THE WAY THINGS ARE
By Colette NiReamonn Ioannidou
Cassandra and I were enjoying a glass of iced lemon tea in her cool solarium. Outside the window her garden was beautiful but the scene outside was at odds with her expression; she had something on her mind, so I allowed her the time she needed. She began,
‘You remember when we were talking about being buried and so on?’ I did.
‘I said I didn’t want to be buried, if you remember?’ I did.
‘Lots of people feel that way, Cassandra, me included. It’s a natural fear.’
‘There’s a bit more to it than that. I was told a story some years ago by a woman from a village where a strange thing happened.’
Being Irish and having lived a long time in Cyprus, I was not a foreigner to strange things.
It seems that there was a young couple in a village, she couldn’t remember details just the gist of the tale, very much in love and about to get married. Easter was approaching and the girl had been given a lovely gold chain to wear around her neck. Her mother’s kitchen was busy and happy preparing for both celebrations. The girl felt peckish and took an egg to eat, despite warnings that they were still too hot. As she tried to swallow, a piece of egg stuck in her throat and choked her. She fell senseless to the floor.
‘You can picture the misery, the grief?’ Cassandra said. ‘She was pronounced dead and instead of a joyous wedding, a fast afternoon burial ahead of the impending religious feast was arranged by the stricken family and fiancé. They were inconsolable.’
‘Do you remember those guys who used to sell little bouquets in restaurants for men to buy for their ladies?’
I did and I knew where she was going. Some of these tricksters went to cemeteries after a funeral and stole flowers from recent burials, repackaged them into little bunches and sold them to unsuspecting customers who had no idea where the blooms their beloveds were sniffing had come from.
‘Well, it seems there were worse thieves back then that watched for burials and when darkness fell they would dig up the poor souls and steal any valuables they had on them. Some people, like those related to this young girl, wanted their dear ones buried with tokens of affection from life, and in this case the gold necklace had been left around her throat.’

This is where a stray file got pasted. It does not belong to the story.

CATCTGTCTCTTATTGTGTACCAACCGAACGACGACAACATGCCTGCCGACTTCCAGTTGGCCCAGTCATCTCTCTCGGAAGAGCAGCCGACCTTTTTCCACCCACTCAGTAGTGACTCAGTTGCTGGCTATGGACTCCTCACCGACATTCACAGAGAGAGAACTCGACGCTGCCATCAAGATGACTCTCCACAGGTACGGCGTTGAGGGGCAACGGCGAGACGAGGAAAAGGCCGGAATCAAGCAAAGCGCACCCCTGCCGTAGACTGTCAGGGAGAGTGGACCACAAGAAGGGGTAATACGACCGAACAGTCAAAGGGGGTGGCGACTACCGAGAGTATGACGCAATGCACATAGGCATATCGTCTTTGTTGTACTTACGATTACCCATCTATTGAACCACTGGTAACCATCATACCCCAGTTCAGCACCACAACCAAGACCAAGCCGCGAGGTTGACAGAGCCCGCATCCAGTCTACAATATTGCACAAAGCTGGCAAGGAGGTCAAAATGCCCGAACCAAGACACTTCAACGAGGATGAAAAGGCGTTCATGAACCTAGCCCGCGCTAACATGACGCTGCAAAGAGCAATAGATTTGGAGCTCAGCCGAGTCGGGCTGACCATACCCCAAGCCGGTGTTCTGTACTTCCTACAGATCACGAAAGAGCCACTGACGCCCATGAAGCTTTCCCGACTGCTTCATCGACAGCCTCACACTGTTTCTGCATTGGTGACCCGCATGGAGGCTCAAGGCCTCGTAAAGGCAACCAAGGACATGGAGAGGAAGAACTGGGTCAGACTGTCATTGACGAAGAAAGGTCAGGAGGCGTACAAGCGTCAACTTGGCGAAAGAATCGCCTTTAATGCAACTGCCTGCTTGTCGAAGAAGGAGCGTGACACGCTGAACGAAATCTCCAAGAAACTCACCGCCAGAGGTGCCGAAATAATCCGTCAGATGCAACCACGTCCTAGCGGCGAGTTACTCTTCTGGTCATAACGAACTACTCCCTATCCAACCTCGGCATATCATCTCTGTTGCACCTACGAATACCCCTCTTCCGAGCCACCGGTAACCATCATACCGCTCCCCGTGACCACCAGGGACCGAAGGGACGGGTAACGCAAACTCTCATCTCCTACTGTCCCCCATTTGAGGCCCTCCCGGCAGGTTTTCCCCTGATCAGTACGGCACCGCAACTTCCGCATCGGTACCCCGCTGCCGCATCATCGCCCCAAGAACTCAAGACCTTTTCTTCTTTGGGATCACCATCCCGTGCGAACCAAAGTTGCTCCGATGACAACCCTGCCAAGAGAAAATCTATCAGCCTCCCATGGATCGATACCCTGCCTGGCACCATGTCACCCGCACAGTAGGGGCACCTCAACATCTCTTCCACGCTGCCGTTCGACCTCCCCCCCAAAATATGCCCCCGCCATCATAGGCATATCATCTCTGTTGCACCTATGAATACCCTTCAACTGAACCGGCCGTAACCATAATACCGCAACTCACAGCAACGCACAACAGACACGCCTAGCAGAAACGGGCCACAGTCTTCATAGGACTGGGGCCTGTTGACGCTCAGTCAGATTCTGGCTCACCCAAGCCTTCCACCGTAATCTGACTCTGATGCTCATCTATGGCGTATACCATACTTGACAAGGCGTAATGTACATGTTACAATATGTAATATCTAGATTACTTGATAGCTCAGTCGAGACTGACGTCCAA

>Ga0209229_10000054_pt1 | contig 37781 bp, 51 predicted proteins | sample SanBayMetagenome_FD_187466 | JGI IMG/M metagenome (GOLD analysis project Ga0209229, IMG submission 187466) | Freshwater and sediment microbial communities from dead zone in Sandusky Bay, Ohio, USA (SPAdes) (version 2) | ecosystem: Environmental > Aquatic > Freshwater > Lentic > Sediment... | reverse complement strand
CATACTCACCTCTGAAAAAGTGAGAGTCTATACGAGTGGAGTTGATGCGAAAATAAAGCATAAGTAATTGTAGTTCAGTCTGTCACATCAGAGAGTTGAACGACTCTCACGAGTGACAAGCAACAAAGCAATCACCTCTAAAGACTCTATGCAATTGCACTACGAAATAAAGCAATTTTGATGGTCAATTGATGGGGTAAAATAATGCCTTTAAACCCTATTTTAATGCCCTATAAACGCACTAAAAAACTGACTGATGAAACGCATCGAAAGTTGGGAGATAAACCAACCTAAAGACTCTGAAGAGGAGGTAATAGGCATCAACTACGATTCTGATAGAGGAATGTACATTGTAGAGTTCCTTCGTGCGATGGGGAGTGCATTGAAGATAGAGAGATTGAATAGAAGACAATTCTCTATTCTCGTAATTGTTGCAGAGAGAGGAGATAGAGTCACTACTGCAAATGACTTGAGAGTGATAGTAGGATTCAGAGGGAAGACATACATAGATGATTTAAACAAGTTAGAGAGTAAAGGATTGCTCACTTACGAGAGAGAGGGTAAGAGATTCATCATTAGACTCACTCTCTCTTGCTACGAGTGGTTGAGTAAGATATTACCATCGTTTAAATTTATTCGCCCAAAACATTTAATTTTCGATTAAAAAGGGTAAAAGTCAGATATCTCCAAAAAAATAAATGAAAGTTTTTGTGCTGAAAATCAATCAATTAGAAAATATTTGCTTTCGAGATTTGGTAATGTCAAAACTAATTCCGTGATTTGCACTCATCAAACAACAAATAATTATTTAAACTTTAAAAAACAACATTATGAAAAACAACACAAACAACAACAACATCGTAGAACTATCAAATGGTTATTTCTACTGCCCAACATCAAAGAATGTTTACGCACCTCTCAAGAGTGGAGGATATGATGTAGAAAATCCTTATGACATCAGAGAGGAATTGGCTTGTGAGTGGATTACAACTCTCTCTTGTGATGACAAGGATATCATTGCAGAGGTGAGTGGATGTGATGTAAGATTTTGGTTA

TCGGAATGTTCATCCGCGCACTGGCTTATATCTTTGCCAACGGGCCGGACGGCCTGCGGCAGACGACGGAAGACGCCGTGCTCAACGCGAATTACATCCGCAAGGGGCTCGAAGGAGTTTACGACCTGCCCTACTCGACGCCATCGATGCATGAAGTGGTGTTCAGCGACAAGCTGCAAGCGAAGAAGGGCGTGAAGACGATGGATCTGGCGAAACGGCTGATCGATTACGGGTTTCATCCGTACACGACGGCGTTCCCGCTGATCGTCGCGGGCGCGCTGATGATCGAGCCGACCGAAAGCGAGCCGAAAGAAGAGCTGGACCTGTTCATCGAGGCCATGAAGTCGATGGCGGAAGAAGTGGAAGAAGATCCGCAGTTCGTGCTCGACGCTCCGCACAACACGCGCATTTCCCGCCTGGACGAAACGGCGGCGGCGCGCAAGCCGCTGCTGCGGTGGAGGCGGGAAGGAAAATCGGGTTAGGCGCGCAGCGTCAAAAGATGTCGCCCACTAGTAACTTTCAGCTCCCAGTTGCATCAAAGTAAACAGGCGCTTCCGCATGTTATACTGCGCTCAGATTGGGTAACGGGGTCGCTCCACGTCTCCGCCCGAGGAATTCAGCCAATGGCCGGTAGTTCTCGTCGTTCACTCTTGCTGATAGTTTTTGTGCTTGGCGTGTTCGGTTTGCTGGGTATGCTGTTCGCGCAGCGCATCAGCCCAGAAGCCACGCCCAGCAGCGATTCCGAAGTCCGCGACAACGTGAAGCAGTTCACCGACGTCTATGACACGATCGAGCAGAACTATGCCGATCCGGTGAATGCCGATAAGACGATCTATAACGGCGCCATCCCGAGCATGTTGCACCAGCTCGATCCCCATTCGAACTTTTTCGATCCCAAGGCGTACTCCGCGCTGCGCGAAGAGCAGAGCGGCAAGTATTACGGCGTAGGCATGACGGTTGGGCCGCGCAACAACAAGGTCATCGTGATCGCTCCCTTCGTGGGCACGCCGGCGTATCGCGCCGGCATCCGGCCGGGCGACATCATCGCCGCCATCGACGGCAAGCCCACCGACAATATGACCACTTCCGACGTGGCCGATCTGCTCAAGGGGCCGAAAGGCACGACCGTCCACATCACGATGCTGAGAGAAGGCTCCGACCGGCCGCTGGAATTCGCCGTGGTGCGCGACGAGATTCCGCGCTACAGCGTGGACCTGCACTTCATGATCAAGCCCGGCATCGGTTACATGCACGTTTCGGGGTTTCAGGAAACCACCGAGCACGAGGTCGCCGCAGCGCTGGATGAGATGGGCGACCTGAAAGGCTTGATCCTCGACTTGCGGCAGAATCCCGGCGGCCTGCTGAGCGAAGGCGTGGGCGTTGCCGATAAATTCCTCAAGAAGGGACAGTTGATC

‘Under the cover of darkness the criminals came to see if there were pickings on the corpse. One saw the chain and greedily pulled on it hard jerking the girl’s head upwards. As it came away, so did the piece of egg that had stuck in her throat. She sat up, confused and frightened but not half as frightened as the thieves who raced off screaming like the devil was at their heels.
‘Of course, the commotion woke people up and you can imagine the joy of her family and loved one when they found she wasn’t dead at all.’ Cassandra sighed.
‘But that’s an amazing and lucky end to a terrible incident.’ I smiled.
‘Yes,’ she agreed, ‘but what if the thieves had not gone there in the night? What if the poor soul had regained consciousness to find herself in that awful situation?’ She shuddered.
‘Don’t worry,’ I laughed, ‘if you go before me I’ll come and give you a good shake to make sure. You can do the same for me.’
I was passing on the story to the coffee club bunch on Sunday morning. I said if I had the money, I would opt for Switzerland and euthanasia.
‘That’s an idea.’ Susie said. ‘I might do that.’
‘Don’t worry you,’ Antonis snarled, ‘it’s hard to kill a bad thing; you’ll live forever.’
Susie was stunned, her eyes brimmed and her lips trembled as she stood up to leave.
‘Well, I know what we’ll do with you when they box you, put a stake through that miserable bloody heart of yours.’ And she stormed off before we could react.
‘Shame on you, Antoni, what have you got against the poor woman?’ I asked him.
‘She dresses like a tart. Her skirts are always half way up her legs and her chest hangs out of everything she wears.’ He had his defensive face on.
‘When she was young,’ Stavroulla told him, ‘her husband made her wear dowdy clothes so men wouldn’t find her attractive. Now she’s enjoying the kind of clothes she couldn’t wear when she was young.’
‘Well, she’s not young, is she? Women should know when to cover up.’
‘And some men should know when to shut up.’ Haris snapped. Evangelos agreed.
‘I think you need to apologise Antoni.’
As we walked home Stavroulla said, ‘I can’t understand why she didn’t say something more?’
I was thinking that the emotional response proved something I had suspected: Susie had inexplicably developed a pash on Antonis. It worried me because it was following a predictable pattern. Antonis is not physically abusive, but his manner is rough and unrefined. I feared she would make the same mistake again, choosing a man that could not appreciate her and drag her down psychologically. I asked Stavroulla,
‘Do you know anyone who does proxenia?’
‘Are you looking for a matchmaker?’ She chuckled.
‘Not for me, for Susie.’